When it comes to software-defined networking (SDN), much of the buzz is on reducing networking complexity and costs. Those are good but can SDN help you make money along with saving money?
Simply, yes! Here are three ways we can look at achieving that:
- Repurpose existing services onto a SDN making them more flexible at a lower cost – you can achieve higher margins and/or expand your market reach. Read More »
Tags: Cisco, flexible architecture, quality of service, Service Provider, software defined networking, white paper
As a writer for the IT media, conference speaker, and co-host of the Packet Pushers podcast, I cover emerging networking technologies often. The new tech that comes across my screen ranges in value from “I can’t believe that got funded,” to “Why has no one thought of this before?” and everything in between. As a big idea, software defined networking (SDN) seems to generate about that same range of responses from network engineers. Some networkers think that SDN is an extraordinary technology that’s going to change the world of IT. Others see SDN as yet another in a long string of quirky networking ideas that never gained acceptance. In fact, as I’ve read responses to my SDN-related content over the last few years, I believe that more folks are in that latter camp. SDN is a fad. SDN is a buzzword. SDN will go nowhere useful. SDN will eventually fail to have a universal impact.
I understand the cynicism. After all, for a long time, networking had lapsed in an innovation coma, with nothing especially exciting coming along to really shake things up. Yes, Ethernet’s gotten faster. And that BYOD thing got everyone excited a couple of years ago. But for the most part, we design, build, and operate networks the same way today that we did fifteen or more years ago. The core underlying protocols have grown up or had new knobs and levers added, but generally speaking, if a networker of the past fell out of a time warp and into a design project today, it wouldn’t take them too terribly long to catch up. Read More »
Tags: #ciscochampion, Cisco ACI, Cisco onePK, DCI, SDN, software defined networking, virtualization, VLANs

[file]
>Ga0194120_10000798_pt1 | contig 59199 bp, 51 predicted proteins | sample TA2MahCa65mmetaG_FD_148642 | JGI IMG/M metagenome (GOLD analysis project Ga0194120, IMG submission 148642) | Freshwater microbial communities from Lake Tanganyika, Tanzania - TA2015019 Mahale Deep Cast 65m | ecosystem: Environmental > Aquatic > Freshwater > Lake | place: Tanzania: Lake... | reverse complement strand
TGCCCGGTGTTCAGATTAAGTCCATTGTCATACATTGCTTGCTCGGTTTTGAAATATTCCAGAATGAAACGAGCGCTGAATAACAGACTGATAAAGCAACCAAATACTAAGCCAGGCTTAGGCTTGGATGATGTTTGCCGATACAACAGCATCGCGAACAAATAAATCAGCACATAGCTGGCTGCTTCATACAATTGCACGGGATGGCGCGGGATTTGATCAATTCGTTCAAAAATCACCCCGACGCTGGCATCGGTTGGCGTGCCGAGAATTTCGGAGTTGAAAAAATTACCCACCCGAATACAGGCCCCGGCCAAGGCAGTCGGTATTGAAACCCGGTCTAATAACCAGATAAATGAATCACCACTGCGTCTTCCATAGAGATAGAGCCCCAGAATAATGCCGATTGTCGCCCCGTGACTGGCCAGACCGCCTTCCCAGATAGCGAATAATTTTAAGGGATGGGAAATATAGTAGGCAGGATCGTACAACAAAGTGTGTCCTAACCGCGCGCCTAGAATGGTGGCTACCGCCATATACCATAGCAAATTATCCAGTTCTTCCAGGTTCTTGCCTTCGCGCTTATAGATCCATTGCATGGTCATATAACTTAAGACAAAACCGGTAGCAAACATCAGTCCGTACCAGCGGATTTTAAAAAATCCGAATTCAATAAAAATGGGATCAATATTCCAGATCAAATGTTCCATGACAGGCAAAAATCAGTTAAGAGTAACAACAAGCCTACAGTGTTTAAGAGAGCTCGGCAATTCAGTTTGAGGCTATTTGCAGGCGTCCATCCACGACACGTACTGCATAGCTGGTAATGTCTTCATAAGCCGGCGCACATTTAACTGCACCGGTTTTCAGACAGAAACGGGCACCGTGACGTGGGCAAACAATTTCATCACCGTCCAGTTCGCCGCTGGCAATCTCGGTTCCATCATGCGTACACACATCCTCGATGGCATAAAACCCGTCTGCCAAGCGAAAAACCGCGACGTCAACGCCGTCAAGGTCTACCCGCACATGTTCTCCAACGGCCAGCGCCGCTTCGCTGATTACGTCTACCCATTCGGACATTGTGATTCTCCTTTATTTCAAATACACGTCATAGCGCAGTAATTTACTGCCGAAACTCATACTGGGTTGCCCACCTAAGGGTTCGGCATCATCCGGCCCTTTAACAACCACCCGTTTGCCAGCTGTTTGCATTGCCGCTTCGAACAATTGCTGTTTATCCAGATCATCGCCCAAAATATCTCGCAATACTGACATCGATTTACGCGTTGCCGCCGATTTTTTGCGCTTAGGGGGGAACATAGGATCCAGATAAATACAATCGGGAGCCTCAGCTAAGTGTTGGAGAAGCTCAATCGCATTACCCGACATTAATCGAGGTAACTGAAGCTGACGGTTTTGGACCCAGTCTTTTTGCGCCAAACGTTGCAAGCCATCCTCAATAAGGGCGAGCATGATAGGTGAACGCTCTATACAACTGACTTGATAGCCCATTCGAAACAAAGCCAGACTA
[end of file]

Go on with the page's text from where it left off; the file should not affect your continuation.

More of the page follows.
Would SDN, by any other name, still smell as sweet?
Perhaps I’m in the minority that is still frustrated by this, but as a marketing person who is tasked with explaining technology and solutions to customers and prospects, I feel hamstrung by a lack of a widely agreed upon definition of what is and is not “SDN” still. This usually comes up in discussions about our new Application Centric Infrastructure (ACI), and how it compares to traditional SDN concepts, as well as alternative approaches, such as overlay networks advocated by VMware.
The topic came up again this with a NetworkWorld article in which the head of VMware’s network virtualization business is now saying, “SDN will never happen” (our rebuttal). Well, what is happening, if it’s not SDN? Or just because the technology has evolved, do we need to create a new term just because some early assumptions the industry made have changed? As we start out a new year, I thought it a good time to try and reframe the definition, and look at how the trends in SDN may be shaping up to extend the concept into new areas.
Why do customers need SDN?
By early 2012, there was so much hype and expectations around Software Defined Networking, focused on the ability to “program” the network, that real customer use cases and the killer SDN app was lost in the conversation. But what slowly emerged, that is driving all the investment, pilots and product designs is a much better way to manage the data center and cloud network, and to automate IT tasks so that the infrastructure could respond dynamically to rapidly changing business conditions and requirements. The “intelligence” to make all that happen is moving from the network devices and device management consoles, to centralized policy-management platforms, orchestration tools and cloud-managers.
What’s caused the biggest evolution in SDN is the realization that very few organizations really have the desire, skills and incentives to write a new class of applications to a published API to program the network. These users are outlying use cases compared to the vast majority of organizations just looking to automate IT tasks, accelerate application deployment, make their cloud networks more flexible, and better align their IT infrastructure with business requirements. The focus has shifted from SDN being an open API/controller platform, to a platform capable of hosting a myriad of orchestration and IT workflow automation solutions that drive customers to their end goal. To that end, ACI is meeting all those objectives, and in more advanced and innovative ways than earlier SDN approaches.